Data for this study are drawn from a series of surveys conducted among farmers and extension agents participating in the study. A random sample of more than 890 extension agents participating in one of the three treatment arms were surveyed with the rollout (i.e., at baseline) during the 2017 meher (rainy) season in May-June 2017. This was followed by a survey of more than 2,400 randomly selected households assigned to one of the three treatment arms after the initial (year 1) rollout in early 2018, following the meher season harvest, as well as a follow-up survey of same extension agents. A subsequent round of household and DA surveys are scheduled for early 2019, following the year 2 rollout of the implementation. Data on household, farm, kebele, and extension agent characteristics were collected in this initial series of surveys and will continue to be collected in subsequent surveys. Data are also collected on key outcome variables, including access to extension services, knowledge about the focal technologies, uptake and adoption of these technologies, and changes in productivity and marketing.
External Link(s)
Registration Citation
Citation
Abate, Gashaw et al. 2019. "A cluster randomized trial of video-mediated agricultural extension services in Ethiopia." AEA RCT Registry. March 31. https://doi.org/10.1257/rct.3724-1.0.
Former Citation
Abate, Gashaw et al. 2019. "A cluster randomized trial of video-mediated agricultural extension services in Ethiopia." AEA RCT Registry. March 31. https://www.socialscienceregistry.org/trials/3724/history/44415.
Sponsors & Partners

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Experimental Details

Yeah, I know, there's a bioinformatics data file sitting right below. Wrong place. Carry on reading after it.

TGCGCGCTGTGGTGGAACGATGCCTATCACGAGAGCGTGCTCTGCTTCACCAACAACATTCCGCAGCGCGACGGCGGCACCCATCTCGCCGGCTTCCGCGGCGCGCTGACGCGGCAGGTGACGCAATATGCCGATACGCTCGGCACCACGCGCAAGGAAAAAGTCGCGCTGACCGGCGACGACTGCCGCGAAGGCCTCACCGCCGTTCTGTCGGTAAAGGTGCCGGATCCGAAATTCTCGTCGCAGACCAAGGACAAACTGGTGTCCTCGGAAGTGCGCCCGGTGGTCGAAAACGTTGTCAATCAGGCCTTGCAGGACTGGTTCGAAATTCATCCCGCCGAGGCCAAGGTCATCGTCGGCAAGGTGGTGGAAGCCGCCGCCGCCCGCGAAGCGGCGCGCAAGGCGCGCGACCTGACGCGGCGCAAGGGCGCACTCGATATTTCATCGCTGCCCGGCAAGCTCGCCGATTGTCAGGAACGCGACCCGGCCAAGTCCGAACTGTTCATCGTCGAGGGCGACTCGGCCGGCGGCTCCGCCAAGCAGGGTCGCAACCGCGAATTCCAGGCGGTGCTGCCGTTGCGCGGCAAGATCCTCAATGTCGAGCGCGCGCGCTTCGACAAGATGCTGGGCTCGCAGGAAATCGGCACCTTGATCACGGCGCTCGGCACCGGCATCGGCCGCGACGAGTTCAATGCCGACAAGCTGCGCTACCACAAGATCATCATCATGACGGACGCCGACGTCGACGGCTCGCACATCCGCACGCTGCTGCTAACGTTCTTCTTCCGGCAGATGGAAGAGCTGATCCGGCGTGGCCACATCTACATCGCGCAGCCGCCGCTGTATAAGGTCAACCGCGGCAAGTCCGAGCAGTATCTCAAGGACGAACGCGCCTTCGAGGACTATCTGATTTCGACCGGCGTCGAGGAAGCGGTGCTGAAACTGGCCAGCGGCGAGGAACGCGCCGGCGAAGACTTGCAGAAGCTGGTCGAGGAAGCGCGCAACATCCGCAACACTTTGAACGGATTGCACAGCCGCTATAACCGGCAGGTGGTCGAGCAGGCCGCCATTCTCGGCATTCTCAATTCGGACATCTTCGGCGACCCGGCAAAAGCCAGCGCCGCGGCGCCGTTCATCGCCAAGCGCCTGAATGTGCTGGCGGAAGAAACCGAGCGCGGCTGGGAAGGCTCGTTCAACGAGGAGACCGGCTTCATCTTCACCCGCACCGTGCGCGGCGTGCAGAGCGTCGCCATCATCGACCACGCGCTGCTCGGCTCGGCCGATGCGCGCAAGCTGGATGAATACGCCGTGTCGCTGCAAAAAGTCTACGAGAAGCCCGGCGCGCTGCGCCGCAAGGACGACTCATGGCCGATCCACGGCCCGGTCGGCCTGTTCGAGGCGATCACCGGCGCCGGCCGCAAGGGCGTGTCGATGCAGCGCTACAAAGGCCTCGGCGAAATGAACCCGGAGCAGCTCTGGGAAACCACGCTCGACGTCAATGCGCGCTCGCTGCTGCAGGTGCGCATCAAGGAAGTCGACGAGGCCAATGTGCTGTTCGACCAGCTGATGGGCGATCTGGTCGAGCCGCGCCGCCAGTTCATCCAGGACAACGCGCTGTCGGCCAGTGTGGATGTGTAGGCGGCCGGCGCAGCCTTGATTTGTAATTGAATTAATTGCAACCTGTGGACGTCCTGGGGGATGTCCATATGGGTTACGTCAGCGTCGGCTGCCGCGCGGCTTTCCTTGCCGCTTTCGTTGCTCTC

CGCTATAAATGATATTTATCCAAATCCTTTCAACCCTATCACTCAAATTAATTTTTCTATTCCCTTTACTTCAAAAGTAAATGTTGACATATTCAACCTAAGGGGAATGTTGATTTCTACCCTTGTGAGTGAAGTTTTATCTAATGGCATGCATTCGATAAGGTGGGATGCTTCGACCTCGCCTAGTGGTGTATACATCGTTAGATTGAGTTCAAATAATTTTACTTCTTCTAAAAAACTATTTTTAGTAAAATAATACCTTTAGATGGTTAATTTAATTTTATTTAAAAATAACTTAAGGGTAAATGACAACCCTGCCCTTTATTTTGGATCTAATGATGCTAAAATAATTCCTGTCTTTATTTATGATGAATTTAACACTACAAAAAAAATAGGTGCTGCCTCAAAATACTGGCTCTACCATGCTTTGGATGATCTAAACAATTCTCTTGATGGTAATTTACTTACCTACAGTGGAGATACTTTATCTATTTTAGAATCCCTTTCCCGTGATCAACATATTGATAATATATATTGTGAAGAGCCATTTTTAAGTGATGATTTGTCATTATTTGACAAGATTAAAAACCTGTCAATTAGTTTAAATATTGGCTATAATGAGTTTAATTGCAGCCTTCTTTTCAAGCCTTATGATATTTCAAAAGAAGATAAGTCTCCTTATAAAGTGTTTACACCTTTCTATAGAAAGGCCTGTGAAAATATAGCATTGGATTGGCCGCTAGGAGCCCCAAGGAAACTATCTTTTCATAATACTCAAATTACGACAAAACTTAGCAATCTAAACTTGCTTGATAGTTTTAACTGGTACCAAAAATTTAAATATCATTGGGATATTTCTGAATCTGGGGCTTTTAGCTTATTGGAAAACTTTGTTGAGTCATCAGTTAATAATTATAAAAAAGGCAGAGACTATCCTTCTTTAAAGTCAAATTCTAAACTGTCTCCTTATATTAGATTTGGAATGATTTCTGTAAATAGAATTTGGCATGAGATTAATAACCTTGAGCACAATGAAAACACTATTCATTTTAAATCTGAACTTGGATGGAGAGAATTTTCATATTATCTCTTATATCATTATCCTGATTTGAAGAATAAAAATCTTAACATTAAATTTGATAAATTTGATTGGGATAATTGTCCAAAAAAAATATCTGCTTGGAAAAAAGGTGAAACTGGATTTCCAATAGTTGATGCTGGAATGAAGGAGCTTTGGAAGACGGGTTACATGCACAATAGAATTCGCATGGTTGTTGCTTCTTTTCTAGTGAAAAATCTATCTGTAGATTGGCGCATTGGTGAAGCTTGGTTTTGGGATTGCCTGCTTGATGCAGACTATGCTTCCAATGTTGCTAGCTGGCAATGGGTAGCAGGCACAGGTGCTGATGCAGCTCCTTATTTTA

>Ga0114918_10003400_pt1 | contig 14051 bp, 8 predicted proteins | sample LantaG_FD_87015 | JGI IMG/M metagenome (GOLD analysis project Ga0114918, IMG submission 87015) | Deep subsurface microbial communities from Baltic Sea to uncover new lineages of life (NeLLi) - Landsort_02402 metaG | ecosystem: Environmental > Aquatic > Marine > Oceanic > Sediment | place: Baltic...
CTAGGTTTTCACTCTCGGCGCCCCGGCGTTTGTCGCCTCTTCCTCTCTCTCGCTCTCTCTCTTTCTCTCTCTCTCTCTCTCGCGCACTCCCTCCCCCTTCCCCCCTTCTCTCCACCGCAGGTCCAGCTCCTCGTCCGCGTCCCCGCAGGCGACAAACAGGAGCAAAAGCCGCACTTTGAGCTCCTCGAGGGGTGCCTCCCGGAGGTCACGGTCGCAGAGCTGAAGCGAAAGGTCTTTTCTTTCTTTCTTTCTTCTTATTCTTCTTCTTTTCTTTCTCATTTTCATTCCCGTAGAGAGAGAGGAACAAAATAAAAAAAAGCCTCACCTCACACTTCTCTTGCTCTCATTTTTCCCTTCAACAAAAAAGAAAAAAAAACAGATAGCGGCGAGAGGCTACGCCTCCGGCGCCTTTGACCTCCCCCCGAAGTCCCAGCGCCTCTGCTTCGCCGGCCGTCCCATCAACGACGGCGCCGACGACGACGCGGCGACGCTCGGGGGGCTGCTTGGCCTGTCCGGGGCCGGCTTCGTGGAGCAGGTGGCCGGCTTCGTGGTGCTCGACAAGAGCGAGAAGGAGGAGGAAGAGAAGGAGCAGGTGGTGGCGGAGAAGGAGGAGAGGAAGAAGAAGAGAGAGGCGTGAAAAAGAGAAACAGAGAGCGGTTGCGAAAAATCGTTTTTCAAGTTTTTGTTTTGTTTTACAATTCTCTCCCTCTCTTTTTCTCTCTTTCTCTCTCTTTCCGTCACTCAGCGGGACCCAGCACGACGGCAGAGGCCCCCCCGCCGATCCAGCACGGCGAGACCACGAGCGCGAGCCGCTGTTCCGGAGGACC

Interventions
Intervention(s)
This study assesses the effects of video-mediated agricultural extension provision on both small-scale farmers and extension agents in Ethiopia. The study evaluates a public extension program that integrates informational video screening with extension service provision to improve farmers’ knowledge about specific crop management technologies and practices, and to accelerate the adoption of improved agricultural technologies and practices. The study specifically focuses on a program first piloted in 2014 by the Ethiopian Ministry of Agriculture (MoA), the regional bureaus of agriculture, and Digital Green, a social enterprise, in the country’s four most agriculturally important regional states. The program--deemed a candidate for scaling up following the pilot--was expanded to 68 woredas (districts) in 2016. We use the program's scaling-up phase to measure the impact of the video-mediated extension approach.

The video-mediated extension program is comprised of three interlinked components: (1) bringing farmers together in small development groups, (2) conducting videos screening with development groups that are facilitated by extension agents (referred to as "development agents" or DAs in Ethiopia), and (3) verifying the uptake of the crop management technologies and practices in the field. In this approach, Digital Green works with partners—woreda extension staff such as subject matter specialists and local NGOs where appropriate—to produce short videos featuring local farmers speaking in local languages about the subject technologies and practices. These videos were screened using USB-charged PICO projectors by local DAs assigned to the kebele. Videos are screened with development groups (or several development groups if necessary) in a manner designed to facilitate learning and discussion. Specifically, DAs screen the videos several times during the meeting, and pause the videos at certain intervals to entertain questions or provide additional details. DAs augment their facilitation with input from model farmers belonging to the development group(s) present at the screening. These screening sessions are conducted several times during the season in a manner that synchronized the video content with the crop calendar and farm activities.